Also make sure you’ve set up Find My iPhone. While it isn’t a foolproof way of tracking a lost phone abroad (it requires a Wi-Fi or 3G data connection to tell the Apple servers where it is and you’ll probably have switched Data Roaming off), it’s a useful tool to have available. Download the app, open it and tap Setup Instructions. If the worst does happen, go to www.icloud.com on any computer and sign in with your Apple ID to see if your phone shows up.

Finally, make sure any travel insurance covers loss or theft of your iPhone or, if you have phone insurance, whether it’s valid abroad.

6. Find local Wi-Fi

Many hotels, restaurants and cafés offer free or cheap Wi-Fi access. To help locate your nearest network, grab JiWire’s free Wi-Fi Finder app, which will find free and paid-for Wi-Fi networks worldwide. Before you leave home, open the app and tap More > Offline database available. Flick the switch to On. This will download the most up-to-date list of networks.

When there’s no English available, Lonely Planet’s range of translator apps can help you work out foreign phrases.

7. Name that word

You can’t always be sure the places you’ll visit will have English versions of menus, tourist or transport information available. A search of the App Store will bring up countless free translation apps, but the vast majority of these require an internet connection.

Lonely Planet’s Offline Translator apps are a good option because they don’t require the internet. There’s a range of languages available costing between $8.49 and $10.49 and each app will translate both ways between English and your language of choice. The apps will accept text as well as voice input.

Word Lens is a clever option: it enables you to point your iPhone camera up at words, which it translates in real time. It only does English to French or Spanish and vice versa.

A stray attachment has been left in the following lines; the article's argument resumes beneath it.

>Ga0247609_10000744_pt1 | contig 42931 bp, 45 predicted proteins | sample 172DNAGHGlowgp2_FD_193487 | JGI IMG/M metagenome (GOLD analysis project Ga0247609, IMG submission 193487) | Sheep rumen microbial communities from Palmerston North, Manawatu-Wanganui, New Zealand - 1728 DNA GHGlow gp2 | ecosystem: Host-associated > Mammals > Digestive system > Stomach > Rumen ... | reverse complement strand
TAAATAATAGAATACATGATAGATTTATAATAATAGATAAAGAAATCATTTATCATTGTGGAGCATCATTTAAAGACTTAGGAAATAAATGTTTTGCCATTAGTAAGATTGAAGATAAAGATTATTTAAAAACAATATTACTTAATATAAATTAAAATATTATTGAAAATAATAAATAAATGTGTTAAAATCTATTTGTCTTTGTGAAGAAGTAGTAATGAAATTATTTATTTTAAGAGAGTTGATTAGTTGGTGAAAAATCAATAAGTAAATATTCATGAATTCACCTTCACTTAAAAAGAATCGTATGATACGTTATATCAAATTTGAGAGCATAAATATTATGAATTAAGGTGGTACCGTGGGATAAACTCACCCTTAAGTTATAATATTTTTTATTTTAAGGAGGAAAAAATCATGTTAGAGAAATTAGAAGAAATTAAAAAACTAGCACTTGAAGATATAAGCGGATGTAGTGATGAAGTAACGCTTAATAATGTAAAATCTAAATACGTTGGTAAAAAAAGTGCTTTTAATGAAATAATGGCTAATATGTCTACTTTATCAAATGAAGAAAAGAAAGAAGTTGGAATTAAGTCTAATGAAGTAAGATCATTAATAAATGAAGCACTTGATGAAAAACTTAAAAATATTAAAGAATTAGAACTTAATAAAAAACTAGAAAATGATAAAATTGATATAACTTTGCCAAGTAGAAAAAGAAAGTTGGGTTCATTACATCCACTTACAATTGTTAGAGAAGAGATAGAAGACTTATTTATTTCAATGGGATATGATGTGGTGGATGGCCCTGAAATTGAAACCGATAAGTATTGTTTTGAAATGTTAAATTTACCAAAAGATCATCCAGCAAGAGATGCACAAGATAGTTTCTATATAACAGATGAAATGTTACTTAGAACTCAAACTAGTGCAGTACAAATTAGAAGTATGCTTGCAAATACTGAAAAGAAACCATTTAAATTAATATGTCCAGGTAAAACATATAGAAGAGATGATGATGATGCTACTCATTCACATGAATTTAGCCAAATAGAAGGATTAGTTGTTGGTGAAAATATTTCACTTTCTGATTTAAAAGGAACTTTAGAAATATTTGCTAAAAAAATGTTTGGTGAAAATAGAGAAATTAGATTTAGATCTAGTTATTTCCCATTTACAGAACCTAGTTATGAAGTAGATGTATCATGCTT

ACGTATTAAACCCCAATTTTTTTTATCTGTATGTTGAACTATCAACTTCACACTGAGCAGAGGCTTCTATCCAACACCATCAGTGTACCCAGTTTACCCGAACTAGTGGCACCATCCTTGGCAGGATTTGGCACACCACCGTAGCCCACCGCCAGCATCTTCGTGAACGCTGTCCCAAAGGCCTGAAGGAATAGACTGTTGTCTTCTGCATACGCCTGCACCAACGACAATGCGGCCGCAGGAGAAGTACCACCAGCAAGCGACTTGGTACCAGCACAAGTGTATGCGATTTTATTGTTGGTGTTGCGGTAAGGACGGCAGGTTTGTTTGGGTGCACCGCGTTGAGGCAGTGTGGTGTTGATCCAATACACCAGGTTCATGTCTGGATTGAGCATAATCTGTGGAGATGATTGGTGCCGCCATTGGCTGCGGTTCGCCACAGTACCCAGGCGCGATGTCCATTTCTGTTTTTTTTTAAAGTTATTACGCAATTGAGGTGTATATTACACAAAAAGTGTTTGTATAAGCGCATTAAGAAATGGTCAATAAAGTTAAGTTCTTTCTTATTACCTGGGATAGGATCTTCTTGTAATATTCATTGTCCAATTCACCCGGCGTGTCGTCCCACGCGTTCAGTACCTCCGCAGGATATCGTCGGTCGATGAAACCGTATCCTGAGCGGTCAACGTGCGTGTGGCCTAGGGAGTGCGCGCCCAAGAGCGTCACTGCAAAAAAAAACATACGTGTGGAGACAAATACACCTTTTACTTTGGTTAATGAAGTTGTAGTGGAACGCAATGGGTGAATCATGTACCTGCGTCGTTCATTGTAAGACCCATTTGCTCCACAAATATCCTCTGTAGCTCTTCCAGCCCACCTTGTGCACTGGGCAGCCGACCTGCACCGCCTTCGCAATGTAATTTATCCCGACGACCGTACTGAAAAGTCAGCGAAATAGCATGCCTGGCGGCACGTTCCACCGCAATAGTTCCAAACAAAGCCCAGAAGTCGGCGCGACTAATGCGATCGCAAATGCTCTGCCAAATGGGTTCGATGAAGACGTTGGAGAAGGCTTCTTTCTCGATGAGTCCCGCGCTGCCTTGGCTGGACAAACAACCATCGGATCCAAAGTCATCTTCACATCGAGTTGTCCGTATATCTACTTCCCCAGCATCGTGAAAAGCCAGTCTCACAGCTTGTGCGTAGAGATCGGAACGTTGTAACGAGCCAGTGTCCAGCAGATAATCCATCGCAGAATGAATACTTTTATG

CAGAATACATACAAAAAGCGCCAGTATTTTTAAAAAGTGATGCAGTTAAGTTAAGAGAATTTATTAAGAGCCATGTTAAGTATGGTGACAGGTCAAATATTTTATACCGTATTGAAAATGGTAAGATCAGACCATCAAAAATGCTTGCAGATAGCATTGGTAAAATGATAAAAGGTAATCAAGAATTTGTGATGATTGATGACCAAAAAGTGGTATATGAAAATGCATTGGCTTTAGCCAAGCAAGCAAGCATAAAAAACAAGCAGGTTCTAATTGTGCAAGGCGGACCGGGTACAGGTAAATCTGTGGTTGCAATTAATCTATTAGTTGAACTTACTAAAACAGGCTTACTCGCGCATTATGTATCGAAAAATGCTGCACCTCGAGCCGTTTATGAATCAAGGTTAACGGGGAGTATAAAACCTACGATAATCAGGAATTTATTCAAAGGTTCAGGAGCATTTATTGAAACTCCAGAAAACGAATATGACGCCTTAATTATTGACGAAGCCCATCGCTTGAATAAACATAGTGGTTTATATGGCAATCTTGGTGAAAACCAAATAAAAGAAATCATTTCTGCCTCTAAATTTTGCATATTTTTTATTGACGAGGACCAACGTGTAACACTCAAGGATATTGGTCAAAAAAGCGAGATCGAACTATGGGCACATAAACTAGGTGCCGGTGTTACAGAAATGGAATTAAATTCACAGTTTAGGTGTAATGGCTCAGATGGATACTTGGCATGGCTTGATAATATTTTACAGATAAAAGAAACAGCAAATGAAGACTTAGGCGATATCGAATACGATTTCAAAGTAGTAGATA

8. Download maps

Brilliant though it is, the iPhone’s Maps app has one big drawback when it comes to use abroad: it doesn’t store any maps on your phone, meaning it can’t come to your rescue when you get hopelessly lost in a strange city where you haven’t got internet access.

Fear not, though, because there are easy and cheap ways to get full foreign maps on your iPhone that will work anywhere, whether you have a data connection or not. Our favourite is the remarkably well-polished City Maps 2Go, which costs $1.99 and keeps its maps on your phone. You’ll need to download the maps you want on a Wi-Fi or 3G connection before you leave home. Open the app up and allow it access to your current location. Then browse through to decide which maps you want and download them.

9. Get a sat-nav

Driving abroad can be bewildering at the best of times, let alone when you get lost. Make things easier by installing a sat-nav on your iPhone. The majority of these apps store their maps on your phone, meaning you’ll be able to use them for free abroad. This is because your iPhone pinpoints its location anywhere in the world using the GPS, which is free.

Price-wise, you’ve got plenty of choice: the big players such as TomTom, Garmin and CoPilot all offer good apps, but many of these cost upwards of $20, depending on the country or region you want.

At the other end of the scale are the likes of Navmii GPS Live (which uses professionally created maps and costs $5.49 per country) and Navfree, which uses crowd-sourced maps from OpenStreetMap and won’t cost a thing. It’s worth launching the app before you go abroad, because some require an internet connection for initial activation.

10. Install some guide books

Rather than lug around a weighty tome, load a guide book on to your iPhone. Your best bet is to search the App Store by typing in the name of the country or city you’re going to, followed by ‘guide book’. Some publishers have released actual apps, such as Lonely Planet and DK, but don’t forget to look in the Books category too, where you’ll find further guides that you can download and read in iBooks.



2 people were compelled to have their say. We encourage you to do the same..

  1. Marc b says:

    This is not just for iPhones but take a double adapter or power board with you so you can recharge several things at once with only one travel adapter.

  2. liz says:

    very helpful thank you :)